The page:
Wednesday, October 4, 2006

Remembering a dear friend
On Sunday night, I received a phone call from a former political acquaintance of mine from Boston, completely out of the blue. When I saw the Caller ID, I gasped knowing it was probably bad news and I answered the phone.
Instead of saying, “Hello?” or “Hi,” I said, “Oh I hope this isn’t bad news …” almost thinking that it might be a joke call or one of those old friends reaching out because they've discovered they could find people on Google.
Unfortunately, it was bad news.
As it turned out, Eddie, a good friend of mine, passed away suddenly from a drug overdose and the caller wanted me to know about it. I was shocked by the news and started to well up, especially knowing that my late friend had battled substance abuse previously in his life and had been sober for a very long time.
We talked small talk and agreed to have lunch sometime. We do have a lot of catching up to do and I'm sure I will get an earful about all the bad things I've written about his former boss, Sen. John Kerry.
After I hung up the phone, I just stared at the floor. My wife, who had heard part of the call, remembered Eddie well and was also shocked by the news. I hadn’t spoken to him in years, but I regularly wondered how he was doing because for a number of years, he was an integral part of my life. And now, he was gone.
Eddie and I became close, fast friends in late 1991, after we were both drawn to the presidential campaign of former California Governor Jerry Brown. Both of us were Democrats - I was sick of the party, and looking for something new and Brown raised many of the feelings and frustrations which I had with the political system at the time. I still do have many of the same feelings – as do many other people – but this was before DailyKos and Internet chat boards where people could vent. Eddie was from a more establishment political background – Irish Catholic, Hyde Park – and some his friends laughed at him when he said he had decided to volunteer for Brown.
Over the course of many months, Eddie and I and many others would travel all over the east coast, organizing for Brown. It was a blast and one of the best experiences of my life [Someday, I will be able to put my book together and share all those great memories].
We really thought we were on the cusp of something really big, reform-minded, and special … something many of the people who are involved in the Democratic Party think they are involved with now even though they aren’t really.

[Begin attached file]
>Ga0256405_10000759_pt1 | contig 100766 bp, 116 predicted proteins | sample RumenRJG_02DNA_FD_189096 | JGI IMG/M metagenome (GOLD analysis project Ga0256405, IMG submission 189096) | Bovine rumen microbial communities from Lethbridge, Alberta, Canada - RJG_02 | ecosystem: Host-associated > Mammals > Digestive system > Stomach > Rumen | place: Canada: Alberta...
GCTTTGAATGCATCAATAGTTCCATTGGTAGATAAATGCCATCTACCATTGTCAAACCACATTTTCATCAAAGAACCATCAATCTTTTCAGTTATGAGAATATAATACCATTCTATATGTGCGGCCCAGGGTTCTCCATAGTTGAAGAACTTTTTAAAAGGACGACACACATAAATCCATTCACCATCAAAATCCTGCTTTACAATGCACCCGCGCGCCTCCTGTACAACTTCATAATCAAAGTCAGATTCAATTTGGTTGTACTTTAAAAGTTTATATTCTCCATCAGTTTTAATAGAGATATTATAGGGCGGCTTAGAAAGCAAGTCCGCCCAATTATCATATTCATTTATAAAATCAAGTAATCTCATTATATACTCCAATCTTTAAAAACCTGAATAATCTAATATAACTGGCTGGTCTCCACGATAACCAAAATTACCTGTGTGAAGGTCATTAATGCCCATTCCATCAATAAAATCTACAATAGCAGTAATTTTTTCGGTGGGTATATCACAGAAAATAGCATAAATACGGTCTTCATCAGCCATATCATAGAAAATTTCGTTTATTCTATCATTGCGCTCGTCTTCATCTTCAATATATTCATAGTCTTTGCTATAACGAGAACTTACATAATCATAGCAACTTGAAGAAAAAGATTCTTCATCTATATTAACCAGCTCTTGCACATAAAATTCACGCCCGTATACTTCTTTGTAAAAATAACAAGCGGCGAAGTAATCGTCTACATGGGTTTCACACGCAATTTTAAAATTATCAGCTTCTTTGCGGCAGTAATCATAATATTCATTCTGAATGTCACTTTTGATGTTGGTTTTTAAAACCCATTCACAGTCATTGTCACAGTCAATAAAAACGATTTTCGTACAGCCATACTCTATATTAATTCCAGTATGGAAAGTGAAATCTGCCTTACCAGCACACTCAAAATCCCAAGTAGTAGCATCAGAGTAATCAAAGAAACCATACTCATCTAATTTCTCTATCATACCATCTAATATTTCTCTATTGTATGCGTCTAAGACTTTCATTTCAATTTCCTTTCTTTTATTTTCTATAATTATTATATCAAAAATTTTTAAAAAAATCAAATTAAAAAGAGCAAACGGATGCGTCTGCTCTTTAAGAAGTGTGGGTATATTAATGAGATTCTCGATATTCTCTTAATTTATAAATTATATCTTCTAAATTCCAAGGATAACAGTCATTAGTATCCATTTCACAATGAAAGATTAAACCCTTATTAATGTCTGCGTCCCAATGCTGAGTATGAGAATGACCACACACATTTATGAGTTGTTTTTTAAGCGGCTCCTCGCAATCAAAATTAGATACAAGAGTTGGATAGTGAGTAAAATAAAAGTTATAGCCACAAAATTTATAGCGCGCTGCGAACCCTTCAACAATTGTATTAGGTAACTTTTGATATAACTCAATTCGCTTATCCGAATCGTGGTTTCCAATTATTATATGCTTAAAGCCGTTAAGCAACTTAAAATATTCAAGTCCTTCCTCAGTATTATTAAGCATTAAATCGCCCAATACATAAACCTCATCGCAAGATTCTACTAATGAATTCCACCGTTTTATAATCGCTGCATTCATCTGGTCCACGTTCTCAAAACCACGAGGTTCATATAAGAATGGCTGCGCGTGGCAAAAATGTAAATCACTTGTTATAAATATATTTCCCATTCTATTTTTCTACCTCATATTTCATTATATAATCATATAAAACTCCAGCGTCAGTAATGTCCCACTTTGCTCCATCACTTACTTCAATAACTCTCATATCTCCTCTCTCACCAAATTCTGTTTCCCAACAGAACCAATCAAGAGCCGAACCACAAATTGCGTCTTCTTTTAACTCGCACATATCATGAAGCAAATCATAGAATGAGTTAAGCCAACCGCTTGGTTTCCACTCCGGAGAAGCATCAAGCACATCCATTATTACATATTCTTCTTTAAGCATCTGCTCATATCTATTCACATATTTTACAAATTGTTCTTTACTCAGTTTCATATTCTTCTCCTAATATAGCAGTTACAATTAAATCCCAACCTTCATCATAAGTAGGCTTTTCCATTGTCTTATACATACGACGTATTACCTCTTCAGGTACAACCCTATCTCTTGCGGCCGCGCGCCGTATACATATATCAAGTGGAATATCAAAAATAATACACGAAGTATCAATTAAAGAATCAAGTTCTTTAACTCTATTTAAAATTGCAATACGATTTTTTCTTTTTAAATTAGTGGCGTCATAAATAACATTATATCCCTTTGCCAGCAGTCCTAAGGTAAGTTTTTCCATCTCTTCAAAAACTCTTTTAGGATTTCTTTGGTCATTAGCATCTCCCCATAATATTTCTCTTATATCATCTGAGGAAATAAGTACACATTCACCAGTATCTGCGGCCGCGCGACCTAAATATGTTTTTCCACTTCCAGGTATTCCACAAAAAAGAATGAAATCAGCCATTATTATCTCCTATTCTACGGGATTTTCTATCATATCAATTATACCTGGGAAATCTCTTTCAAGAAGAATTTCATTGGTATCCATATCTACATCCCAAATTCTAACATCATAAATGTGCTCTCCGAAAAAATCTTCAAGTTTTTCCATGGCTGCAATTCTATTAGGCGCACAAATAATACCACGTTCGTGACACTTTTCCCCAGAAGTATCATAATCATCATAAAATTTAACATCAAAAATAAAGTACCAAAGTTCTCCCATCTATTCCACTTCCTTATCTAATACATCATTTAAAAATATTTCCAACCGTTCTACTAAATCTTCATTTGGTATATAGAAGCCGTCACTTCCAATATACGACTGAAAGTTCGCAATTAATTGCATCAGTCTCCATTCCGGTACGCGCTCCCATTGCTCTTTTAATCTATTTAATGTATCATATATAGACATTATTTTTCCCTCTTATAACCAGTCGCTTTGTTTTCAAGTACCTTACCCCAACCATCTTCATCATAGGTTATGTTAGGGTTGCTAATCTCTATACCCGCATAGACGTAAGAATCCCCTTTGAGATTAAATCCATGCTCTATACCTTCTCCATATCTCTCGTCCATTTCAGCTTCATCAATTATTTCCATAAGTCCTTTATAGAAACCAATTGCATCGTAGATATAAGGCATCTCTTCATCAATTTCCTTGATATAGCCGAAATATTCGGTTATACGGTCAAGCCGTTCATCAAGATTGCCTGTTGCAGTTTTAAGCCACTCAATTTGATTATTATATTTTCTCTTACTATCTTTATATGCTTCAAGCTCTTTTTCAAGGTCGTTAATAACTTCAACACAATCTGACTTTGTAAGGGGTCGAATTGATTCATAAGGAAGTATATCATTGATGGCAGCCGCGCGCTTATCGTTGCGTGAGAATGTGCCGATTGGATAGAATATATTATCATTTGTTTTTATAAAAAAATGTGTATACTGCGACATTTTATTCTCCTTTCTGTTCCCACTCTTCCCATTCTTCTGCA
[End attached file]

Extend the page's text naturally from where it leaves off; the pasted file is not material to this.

Eddie took time to share his life with me; I was a bit more of an open book. Although, when I started to learn about his life, I gained great respect for him, his sobriety, and the hard time he had improving his life. We became more attached, would have coffee and would talk for hours. If I wanted to drink, he was comfortable with that, but I always offered not to drink if it bothered him. It never did. We would talk about failed policy, what we would do if we were in power, and future political ambitions. Eddie wanted to be Suffolk County sheriff but believed he needed to reach a level of maturity so that past indiscretions would be forgotten.
“Twenty five years,” he once told me. “After my law degree.”
I was still wishing I could be a senator some day even though, deep-down, I knew I would never get elected in a place like Massachusetts because despite some liberal views, I really did support Brown’s flat tax plan. I also wasn’t willing to part with my Bordeaux-colored locks or hard living rock ‘n’ roll lifestyle … at least not yet.
Later, after the Brown campaign, Eddie introduced me to then-City Councilor Tom Menino from his Hyde Park neighborhood. Menino was planning a run for Mayor and Eddie asked me to organize Back Bay and the South End for Menino which I happily did. Menino later won, becoming the longest-serving Mayor in Boston’s history.
Eddie also introduced me to District Attorney Ralph Martin, a black Republican who received a lot of Democratic support and also won his race.
And when Sen. Ted Kennedy was in a troubled reelection campaign against Mitt Romney in 1994 and they put out the call out for hire guns, Eddie told the campaign that I should be hired. The next thing I know, I’m organizing all the college campuses in the eastern part of the state and getting a check too. I learned a lot of good and bad things in that two month time period but I don't regret it.
Eddie was one of my first Instant Message pals on AOL as we both started learning about computers and the Internet. In my case, I started dating a graphic artist who helped me learn the value of the tool; Eddie started going to night school to get to that law degree and needed a computer. It was a pretty good time.